Often, with inspiration and distractions, which lead to more inspiration and distraction, I find myself with a ton of new ideas written down on scratch paper, napkins, magazines, and digital apps on my phone. I also have pages of magazines with post-it’s, print-outs of pics, and massive amounts of images saved to my iPhone and on a folder on my desktop.

As great men once said time and time again:

It all starts with an idea.

That’s great and all, but I have a shit-ton of ideas lingering EVERYWHERE. But it’s also not just ideas, but the accumulation of crap that, to me, just happen to show up. I buy Blu-Rays, video games, magazines, books, clothes, etc., just stuff that some of us would never think too much about until we start running out of space to store them all.

I have mountains of movies and seas of notepads with scribbles and doodles written on them. It looks pretty gnarly from an artistic perspective. Personally, I find it difficult to work in a cluttered environment. Even though I do find myself working through it anyway, my mind is usually working more when there are things around me that distract my attention away from the work. Don’t even get me started on email. I’ve still yet to find a way to nail the crap that gets past my filters.

I made a promise a while back to keep myself as lean and efficient as possible. Only purchasing and keeping things that have value to them. The word materialistic comes to mind when I think of the problem of storing items. Also, shopaholic. Both of which I used to be.

So to battle this problem of information inundation and material clutter I adopted a weekly purging sessions. And even though I may not do it EVERY week, it has made a massive difference in keeping me sane and focused.


Simply stated, purging is getting rid of shit. The extraneous, unnecessary, wouldn’t-notice-it-was-gone… shit. These are some reasons why I purge:

To release any mental buffers and distractions. When it comes to information (ideas, notes, etc.), I know that when they’re in a better place to reference later, I don’t think about them. I know that when I DO need the info, I have just the right place to check. Boom.

A clutter-free environment is a stress free environment. When there’s nothing around that’s battling for your attention, you have an opportunity to feel at ease. Period.

A clutter-free environment is a creative-inducing environment. Some may disagree with me on this, and I personally know a few awesome artists who are not the most well-kept bunch of people. But on my end, when I’m not thinking of anything else BUT the work, magic happens. A clear mind leads to clear thoughts, and that starts with your surroundings.

There’s sexiness in cleanliness. Seriously, when there isn’t shit lying around everywhere, that’s a more comfortable setting, especially when the lady friends are over. Add a throw pillow and some tea lights and well… that’s another post altogether.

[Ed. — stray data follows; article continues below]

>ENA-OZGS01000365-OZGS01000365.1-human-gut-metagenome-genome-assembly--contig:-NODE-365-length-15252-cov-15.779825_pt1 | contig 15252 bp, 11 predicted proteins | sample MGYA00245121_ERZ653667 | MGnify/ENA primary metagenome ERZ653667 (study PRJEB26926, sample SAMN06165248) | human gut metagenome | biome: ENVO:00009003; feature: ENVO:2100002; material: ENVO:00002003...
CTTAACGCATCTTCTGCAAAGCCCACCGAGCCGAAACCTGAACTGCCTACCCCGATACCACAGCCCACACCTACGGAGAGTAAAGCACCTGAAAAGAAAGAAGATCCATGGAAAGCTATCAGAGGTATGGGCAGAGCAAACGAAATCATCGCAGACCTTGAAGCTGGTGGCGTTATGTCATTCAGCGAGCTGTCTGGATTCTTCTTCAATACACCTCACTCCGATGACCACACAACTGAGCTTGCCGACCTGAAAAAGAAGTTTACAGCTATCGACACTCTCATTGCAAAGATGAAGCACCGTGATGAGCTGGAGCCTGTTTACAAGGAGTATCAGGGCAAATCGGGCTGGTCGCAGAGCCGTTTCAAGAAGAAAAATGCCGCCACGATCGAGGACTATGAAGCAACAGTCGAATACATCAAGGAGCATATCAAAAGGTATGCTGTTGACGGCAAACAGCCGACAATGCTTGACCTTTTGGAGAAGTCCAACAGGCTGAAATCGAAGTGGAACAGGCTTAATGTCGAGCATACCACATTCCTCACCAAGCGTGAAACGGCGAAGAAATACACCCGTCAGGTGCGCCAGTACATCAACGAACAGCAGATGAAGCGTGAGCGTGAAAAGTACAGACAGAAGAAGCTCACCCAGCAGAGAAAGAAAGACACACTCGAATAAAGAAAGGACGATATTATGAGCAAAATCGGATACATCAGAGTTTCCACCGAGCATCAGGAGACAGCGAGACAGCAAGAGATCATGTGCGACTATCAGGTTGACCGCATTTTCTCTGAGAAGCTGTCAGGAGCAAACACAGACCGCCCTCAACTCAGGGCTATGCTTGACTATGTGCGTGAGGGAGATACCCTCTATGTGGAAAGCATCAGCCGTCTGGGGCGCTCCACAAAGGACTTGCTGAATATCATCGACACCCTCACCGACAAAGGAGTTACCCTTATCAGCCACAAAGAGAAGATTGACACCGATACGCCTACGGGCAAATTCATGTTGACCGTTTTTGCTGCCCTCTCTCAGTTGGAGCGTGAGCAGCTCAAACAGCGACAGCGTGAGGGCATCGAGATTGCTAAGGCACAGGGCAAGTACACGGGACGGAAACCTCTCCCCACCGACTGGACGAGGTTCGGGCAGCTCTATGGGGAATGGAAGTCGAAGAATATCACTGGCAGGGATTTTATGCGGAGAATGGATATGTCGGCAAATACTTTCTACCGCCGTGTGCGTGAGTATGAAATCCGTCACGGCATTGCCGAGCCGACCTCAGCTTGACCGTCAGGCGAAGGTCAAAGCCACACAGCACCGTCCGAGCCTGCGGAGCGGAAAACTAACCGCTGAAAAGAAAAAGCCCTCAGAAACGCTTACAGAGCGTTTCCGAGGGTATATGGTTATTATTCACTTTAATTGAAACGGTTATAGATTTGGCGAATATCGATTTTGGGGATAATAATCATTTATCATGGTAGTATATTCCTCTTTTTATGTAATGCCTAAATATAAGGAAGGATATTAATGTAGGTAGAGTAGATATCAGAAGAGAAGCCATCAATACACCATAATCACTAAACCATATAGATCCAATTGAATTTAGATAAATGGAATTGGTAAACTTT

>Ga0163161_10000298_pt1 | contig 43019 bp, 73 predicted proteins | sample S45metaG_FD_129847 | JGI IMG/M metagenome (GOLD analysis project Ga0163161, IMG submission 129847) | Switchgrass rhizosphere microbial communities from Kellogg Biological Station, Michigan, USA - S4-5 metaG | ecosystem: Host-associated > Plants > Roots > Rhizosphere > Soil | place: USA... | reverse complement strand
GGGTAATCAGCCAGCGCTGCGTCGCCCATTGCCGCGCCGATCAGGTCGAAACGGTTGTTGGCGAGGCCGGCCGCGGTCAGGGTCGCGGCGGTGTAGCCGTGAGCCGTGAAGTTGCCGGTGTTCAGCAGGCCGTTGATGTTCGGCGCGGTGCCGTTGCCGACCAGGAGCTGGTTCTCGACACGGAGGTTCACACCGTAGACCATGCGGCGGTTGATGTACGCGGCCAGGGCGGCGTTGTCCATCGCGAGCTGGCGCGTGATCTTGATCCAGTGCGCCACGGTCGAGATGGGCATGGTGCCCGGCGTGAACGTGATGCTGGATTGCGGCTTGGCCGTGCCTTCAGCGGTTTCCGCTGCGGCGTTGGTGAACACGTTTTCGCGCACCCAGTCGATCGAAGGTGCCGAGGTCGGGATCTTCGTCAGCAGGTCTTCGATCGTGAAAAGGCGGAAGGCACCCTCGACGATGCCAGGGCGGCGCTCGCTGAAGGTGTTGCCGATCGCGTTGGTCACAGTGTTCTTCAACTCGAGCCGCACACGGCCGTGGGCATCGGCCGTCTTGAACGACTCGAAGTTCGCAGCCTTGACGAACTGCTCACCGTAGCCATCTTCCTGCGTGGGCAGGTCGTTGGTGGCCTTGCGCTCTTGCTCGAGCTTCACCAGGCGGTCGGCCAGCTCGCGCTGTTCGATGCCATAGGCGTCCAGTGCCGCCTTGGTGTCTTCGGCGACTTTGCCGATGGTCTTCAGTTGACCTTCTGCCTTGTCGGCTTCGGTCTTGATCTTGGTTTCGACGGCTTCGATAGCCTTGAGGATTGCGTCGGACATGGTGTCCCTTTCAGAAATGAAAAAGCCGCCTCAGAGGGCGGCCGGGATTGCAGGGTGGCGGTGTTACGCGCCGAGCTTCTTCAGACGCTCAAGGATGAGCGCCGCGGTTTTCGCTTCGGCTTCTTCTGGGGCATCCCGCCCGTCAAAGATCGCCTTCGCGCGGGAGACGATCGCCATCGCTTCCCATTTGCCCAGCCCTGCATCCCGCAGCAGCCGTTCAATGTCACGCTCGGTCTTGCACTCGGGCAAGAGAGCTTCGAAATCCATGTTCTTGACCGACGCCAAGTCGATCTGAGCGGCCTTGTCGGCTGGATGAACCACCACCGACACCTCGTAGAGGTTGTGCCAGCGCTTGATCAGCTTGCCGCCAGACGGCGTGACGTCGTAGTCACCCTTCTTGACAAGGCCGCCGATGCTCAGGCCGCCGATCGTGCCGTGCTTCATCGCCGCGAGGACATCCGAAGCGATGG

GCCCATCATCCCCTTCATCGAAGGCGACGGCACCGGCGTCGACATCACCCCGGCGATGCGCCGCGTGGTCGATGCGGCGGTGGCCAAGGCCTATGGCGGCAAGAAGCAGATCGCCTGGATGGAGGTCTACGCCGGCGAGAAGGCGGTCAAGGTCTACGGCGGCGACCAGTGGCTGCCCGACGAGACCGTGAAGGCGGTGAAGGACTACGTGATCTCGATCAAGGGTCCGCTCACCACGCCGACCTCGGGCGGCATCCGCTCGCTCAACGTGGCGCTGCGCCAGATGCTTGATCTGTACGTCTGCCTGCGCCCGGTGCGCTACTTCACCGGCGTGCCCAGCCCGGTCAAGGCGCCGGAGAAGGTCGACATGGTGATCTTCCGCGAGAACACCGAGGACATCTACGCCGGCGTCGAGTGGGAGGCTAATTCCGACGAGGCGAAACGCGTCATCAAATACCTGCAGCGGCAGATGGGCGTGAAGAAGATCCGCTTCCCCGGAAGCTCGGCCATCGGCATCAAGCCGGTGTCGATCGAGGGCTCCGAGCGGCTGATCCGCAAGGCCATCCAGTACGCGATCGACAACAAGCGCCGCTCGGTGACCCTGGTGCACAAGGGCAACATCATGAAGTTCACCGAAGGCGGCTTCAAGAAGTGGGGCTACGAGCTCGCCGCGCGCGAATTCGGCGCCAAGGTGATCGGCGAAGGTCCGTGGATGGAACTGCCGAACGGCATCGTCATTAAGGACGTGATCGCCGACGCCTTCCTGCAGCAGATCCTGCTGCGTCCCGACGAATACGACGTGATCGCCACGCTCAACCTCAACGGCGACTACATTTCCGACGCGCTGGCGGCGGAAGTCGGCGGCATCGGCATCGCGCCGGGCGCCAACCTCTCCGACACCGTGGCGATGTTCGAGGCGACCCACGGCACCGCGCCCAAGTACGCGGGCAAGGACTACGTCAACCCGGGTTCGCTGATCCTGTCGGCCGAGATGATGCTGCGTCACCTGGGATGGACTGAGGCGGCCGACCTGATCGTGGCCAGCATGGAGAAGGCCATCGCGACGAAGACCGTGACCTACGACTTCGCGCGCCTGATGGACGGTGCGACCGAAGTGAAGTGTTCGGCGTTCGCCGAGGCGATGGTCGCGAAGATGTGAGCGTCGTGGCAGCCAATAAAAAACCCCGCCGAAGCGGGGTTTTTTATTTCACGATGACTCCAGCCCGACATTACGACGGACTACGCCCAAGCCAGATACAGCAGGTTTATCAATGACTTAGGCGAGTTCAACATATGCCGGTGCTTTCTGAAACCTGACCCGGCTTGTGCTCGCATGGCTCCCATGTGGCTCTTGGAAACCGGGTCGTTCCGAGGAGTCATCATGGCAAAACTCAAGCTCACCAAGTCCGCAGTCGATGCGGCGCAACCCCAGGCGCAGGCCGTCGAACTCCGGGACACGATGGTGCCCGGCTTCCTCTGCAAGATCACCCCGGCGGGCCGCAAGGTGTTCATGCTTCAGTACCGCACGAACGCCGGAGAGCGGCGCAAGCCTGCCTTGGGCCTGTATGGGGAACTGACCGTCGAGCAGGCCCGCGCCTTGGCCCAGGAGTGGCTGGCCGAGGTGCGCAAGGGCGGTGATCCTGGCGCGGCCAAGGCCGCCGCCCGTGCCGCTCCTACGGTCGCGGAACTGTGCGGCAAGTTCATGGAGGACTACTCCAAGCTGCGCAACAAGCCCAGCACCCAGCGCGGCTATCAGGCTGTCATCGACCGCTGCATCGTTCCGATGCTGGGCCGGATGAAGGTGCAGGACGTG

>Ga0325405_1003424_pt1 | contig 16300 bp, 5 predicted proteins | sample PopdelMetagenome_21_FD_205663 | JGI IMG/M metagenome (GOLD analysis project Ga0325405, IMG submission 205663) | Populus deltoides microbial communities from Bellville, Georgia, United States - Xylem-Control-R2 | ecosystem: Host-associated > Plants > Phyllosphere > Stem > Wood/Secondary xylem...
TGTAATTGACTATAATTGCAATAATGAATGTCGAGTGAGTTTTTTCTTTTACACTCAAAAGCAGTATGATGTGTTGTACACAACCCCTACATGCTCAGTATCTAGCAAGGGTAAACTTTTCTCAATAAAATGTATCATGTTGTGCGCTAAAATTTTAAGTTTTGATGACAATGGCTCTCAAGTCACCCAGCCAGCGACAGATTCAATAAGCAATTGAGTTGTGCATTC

My purging sessions happen at least once a week, or at least my attempts are (successes are about 1 out of 3). It doesn’t matter what day during the week, the important thing is it happens and you don’t stop until you’re finished. My day is usually a Sunday because Mondays I have my WORK SESSION BLOCKS. (I may have to write about my scheduling protocols one day, but note: I tend to work in hourly blocks)

Now there are two general categories for purging: INFORMATION and PHYSICAL ITEMS. Information is, as I’ve described already, anything written down that needs a place to live. Physical items are just that, PHYSICAL items that DON’T already have a place to call home OR those items that are now deemed unimportant.

The general rule is: if it’s not important, junk it.

I also have criteria that go like this: If I haven’t seen or used it in over a year and there’s no value in it, junk it. This works well for me with movies that I’ve purchased but ended up being nothing more than a one-time viewing. Of course you don’t have to junk it literally, but you can put it in an area that can go to The Salvation Army or any place that recycles or takes in used items.

Feel free to come up with more filters if need be, but for simplicity’s the general rule should suffice.

With those judgments out of the way, let’s get started.

  1. Start with what’s bugging you the most. Anything that stands out to me is what’s going to be worked on first. If there’s a stack of papers that on your desk, just go through them and toss out the stuff that doesn’t matter. You’re not organizing or filing anything just tossing. Put aside everything with a note on it reminding you to file or organize. Save the consolidating and organizing for another time when you have the time. This is all about tossing junk.
  2. Create a list of AREAS to work through. This can be broken down any way you want. I break things down into segments of furniture such as: work desk, filing cabinet, entertainment center, etc.
  3. Work through AREAS of crap, one at a time. By focusing on one area at a time, you zero in and focus on “junking” which will give you a better metric and sense of how much crap you’ve actually thrown out compared to junking a little bit out of EVERY area and not knowing if you’ve actually done anything.

The goal is NOT to become a hoarder. That tends to be a little expensive when it comes to space as well as time.

I strive to become lean and efficient in my daily life, so purging is a necessary evil. Yet, I’m torn at the same time because in any amount of junk you can find treasure. All you need is that one idea. That’s how I used to think, but now, being a one-hit wonder is unappealing in comparison to being a consistent wonder. And consistency takes practice.

//IMAGE: Hani Amir